Disclosure occurs when you share important and private news with someone. HIV disclosure means telling someone that you have HIV. This remains one of the most difficult challenges for women living with HIV.

If you’re thinking about disclosing to someone, try asking yourself these questions:

  • What could be good about telling?
  • What could be bad?
  • What could happen after you disclose?

Coming up with a plan is one of the best ways to prepare for disclosure. Contact Positive Women’s Network if you want to talk it through, or check out our pages on disclosing to partners and children, as well as our series of  disclosure guides. If you are threatened in any way because of your HIV-positive status, contact an advocate for support. You have rights.

Who do you have to tell?

In most cases, you are not legally obligated to tell anyone that you have HIV. This includes the following:

  • family and friends
  • employers and coworkers
  • landlords and neighbours
  • schools and teachers
  • doctors, nurses, dentists, and other health care professionals
  • other service providers, such as social workers, counsellors, and massage therapists

If there is a question on an application or intake form asking about your HIV-positive status, you do not have to answer it. It should be up to you whether you want to disclose. Health care professionals and other service providers do not need to know which patients or clients have HIV. They should always be following universal precautions and using sterilized equipment.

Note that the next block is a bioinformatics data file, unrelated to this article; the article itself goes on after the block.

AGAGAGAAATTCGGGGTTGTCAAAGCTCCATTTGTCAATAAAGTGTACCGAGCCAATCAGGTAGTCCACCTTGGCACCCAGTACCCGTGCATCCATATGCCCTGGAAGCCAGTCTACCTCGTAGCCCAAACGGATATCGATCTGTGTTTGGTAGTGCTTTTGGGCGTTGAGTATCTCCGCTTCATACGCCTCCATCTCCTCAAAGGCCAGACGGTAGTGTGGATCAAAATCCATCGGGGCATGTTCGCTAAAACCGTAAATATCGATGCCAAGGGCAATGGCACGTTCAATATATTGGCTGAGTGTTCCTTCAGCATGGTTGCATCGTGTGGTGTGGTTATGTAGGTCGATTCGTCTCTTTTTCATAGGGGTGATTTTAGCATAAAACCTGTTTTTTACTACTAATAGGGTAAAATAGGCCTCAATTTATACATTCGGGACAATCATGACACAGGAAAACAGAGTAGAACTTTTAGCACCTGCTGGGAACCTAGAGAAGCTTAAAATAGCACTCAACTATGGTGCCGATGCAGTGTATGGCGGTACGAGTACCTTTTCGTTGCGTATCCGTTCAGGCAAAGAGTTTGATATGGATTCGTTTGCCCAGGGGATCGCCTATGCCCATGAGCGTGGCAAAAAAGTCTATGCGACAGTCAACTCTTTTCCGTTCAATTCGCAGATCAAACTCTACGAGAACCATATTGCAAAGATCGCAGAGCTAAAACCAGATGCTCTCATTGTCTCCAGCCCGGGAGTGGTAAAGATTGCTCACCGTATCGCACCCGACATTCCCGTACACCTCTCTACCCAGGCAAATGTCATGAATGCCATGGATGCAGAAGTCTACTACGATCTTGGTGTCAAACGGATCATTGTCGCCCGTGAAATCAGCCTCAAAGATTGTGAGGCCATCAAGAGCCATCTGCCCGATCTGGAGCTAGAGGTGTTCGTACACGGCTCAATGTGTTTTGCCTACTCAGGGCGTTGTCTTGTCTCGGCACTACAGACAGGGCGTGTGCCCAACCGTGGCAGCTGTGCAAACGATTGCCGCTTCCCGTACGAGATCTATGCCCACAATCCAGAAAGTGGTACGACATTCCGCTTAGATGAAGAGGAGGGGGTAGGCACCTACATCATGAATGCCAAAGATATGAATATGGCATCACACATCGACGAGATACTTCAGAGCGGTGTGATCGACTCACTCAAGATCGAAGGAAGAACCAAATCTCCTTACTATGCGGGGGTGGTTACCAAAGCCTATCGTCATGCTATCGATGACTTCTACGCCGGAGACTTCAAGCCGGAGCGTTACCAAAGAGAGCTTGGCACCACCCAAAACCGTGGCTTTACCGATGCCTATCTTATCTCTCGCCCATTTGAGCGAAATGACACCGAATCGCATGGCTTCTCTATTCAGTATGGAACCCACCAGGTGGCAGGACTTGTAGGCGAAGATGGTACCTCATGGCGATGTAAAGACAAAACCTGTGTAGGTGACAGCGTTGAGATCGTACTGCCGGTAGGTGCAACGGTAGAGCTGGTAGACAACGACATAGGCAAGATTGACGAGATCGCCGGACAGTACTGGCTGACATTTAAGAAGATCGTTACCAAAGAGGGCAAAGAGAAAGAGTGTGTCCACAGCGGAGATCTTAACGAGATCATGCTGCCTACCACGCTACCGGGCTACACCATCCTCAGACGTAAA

In some situations, it may be beneficial to tell a service provider that you have HIV. For example, if you are end up sick in the emergency room at the hospital, and a doctor wants to start you on new medication, you may want to share which antiretroviral drugs you are currently taking to avoid drug interactions.


There are two cases where you are legally required to disclose:

  1. If you will be learning or working in a health care setting where there is a real risk of HIV exposure, you may be legally required to disclose to a health facility or regulatory body. The rules vary by profession and province or territory, so check to see what is legally required where you live.
  2. You must tell partners that you have HIV before having sex, according to the criminal law in Canada. The only time you do not have to tell them is when you use condoms AND your viral load is below 1,500 copies/mL. You can learn more about the law from this brochure and by reading more of our website.